Jewish life in Vilkaviskis under the Russian Rule

This material has been collected from personel memories and archival materials.


A small town in Southern Lithuania
Where the Jewish Community is no more

This site was built by Ralph Salinger of Kfar Ruppin, Israel
It is built to the glory of the Jewish Community of Vilkaviskis
You can contact me with any comments at,il
Mother and child were surrounded by various charms and talismans from the moment of birth until the circumcision Most of these charms were to guard them against the female demon *Lilith and her counterparts, They were placed above the bed of the woman and above the doorposts of the room A popular custom in the case of the birth of a male child, was the vigil ceremony which was performed every night , friends and relatives nightly gathered at the home of the newborn to recite the *Shema prayer in order to protect the child from demons. Schoolchildren led by their teachers also participated in this ceremony and were rewarded with apples, nuts, and sweets.

Often the father promised a cash gift to the groom that he was unable to fulfill. If the groom wanted to make sure he would not be cheated, he demanded his dowry before the wedding ceremony.. It was considered below a woman‘s dignity to marry a working man. A saying admonished, "A shoemaker and a tailor are not suitable." The expression, "In my family there were no working men", also conveyed the sentiment that suitable marriage partners were from the highly educated class. Although desired, some of the Bible students were not as successful providers as some of the so-called lower-class working men. Many of the educated and those who adopted a lifestyle of continual full-time education had to depend on their wives to run their shop in the market and support them, while they sat in the house of prayer and study and studied the Talmud. However, regarding the working man, the Hebrew saying declared "By his sweat he earns a living." A man‘s wealth was judged by the size of his protruding stomach. A buxom hefty young girl took a man‘s fancy.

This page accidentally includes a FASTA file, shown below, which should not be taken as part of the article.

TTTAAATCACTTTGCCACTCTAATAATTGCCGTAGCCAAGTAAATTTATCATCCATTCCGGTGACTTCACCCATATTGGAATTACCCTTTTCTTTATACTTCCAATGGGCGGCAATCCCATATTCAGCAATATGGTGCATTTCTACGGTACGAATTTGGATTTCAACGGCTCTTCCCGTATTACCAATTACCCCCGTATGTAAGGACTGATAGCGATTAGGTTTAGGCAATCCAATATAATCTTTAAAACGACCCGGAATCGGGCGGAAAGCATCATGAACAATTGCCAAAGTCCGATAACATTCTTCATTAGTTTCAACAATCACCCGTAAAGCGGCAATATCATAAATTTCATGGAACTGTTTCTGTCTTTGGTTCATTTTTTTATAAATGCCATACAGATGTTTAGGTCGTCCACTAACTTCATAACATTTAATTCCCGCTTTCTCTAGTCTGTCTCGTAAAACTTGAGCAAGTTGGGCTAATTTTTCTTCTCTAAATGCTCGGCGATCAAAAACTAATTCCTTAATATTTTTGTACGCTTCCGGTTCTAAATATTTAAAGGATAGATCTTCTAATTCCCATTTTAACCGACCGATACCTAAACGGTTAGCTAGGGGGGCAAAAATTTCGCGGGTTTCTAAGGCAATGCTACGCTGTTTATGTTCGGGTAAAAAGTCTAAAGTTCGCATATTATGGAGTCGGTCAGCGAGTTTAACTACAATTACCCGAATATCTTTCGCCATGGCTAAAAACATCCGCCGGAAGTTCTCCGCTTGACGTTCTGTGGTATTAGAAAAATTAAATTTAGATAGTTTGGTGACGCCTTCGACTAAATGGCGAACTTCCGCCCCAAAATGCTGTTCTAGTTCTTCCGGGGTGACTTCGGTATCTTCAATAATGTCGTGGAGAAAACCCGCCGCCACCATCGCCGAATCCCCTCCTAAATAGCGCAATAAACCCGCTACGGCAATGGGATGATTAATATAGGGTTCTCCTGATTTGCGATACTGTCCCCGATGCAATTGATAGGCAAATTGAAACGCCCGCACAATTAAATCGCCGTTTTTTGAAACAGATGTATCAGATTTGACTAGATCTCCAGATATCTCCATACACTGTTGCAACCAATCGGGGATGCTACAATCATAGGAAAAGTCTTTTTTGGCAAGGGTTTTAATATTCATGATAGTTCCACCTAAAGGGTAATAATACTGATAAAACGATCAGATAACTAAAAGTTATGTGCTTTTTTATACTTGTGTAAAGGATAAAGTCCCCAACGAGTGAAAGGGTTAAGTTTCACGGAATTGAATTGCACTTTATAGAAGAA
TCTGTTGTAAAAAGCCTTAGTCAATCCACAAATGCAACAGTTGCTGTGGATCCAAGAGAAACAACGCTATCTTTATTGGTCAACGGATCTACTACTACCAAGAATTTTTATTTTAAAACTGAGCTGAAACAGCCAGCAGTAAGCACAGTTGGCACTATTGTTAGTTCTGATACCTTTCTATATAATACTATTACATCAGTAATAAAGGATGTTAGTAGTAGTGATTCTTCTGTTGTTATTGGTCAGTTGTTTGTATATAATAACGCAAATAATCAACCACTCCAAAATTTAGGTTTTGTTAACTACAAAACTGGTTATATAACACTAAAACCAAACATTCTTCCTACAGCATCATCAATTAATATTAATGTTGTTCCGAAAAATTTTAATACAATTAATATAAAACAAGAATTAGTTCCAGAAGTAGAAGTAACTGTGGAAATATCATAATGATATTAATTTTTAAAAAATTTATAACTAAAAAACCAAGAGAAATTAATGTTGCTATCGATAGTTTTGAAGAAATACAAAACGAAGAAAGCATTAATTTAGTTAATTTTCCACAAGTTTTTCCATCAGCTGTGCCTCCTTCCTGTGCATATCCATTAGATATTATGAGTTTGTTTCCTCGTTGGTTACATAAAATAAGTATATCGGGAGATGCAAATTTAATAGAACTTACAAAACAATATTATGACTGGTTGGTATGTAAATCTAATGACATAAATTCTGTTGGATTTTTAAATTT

Not only were the bride and groom and their families kept busy preparing for the anticipated wedding but also the entire town seemed involved with the preparations. Friends and families were seeking suitable wedding gifts and the bandleader and his musicians were practicing their music. The family was arranging the bridal and wedding quarters. At last, the day arrived. A wedding took a week to celebrate. The wedding party marched through the streets to the canopy under which the ceremony was performed. Usually they walked from the bride‘s house to synagogue and stood before the crowd of guests. The musicians played the wedding march and relatives carried lit candles. The rabbi, cantor ceremoniously awaited the bride and groom at the canopy. At the end of the ceremony, the groom broke a ceremonial wineglass wrapped in a cloth by stomping on it, and everyone shouted, ―Mazltov, mazltov” [congratulations]. The musicians played cheerful melodies. The guests were invited to the wedding house to eat bridal soup The traditional wedding entertainer recited rhymes for the wedding couple The friends of the bride‘s side and groom‘s side danced, celebrating the joyous event. Three days after the wedding, newlyweds were invited to visit the homes of friends and relatives.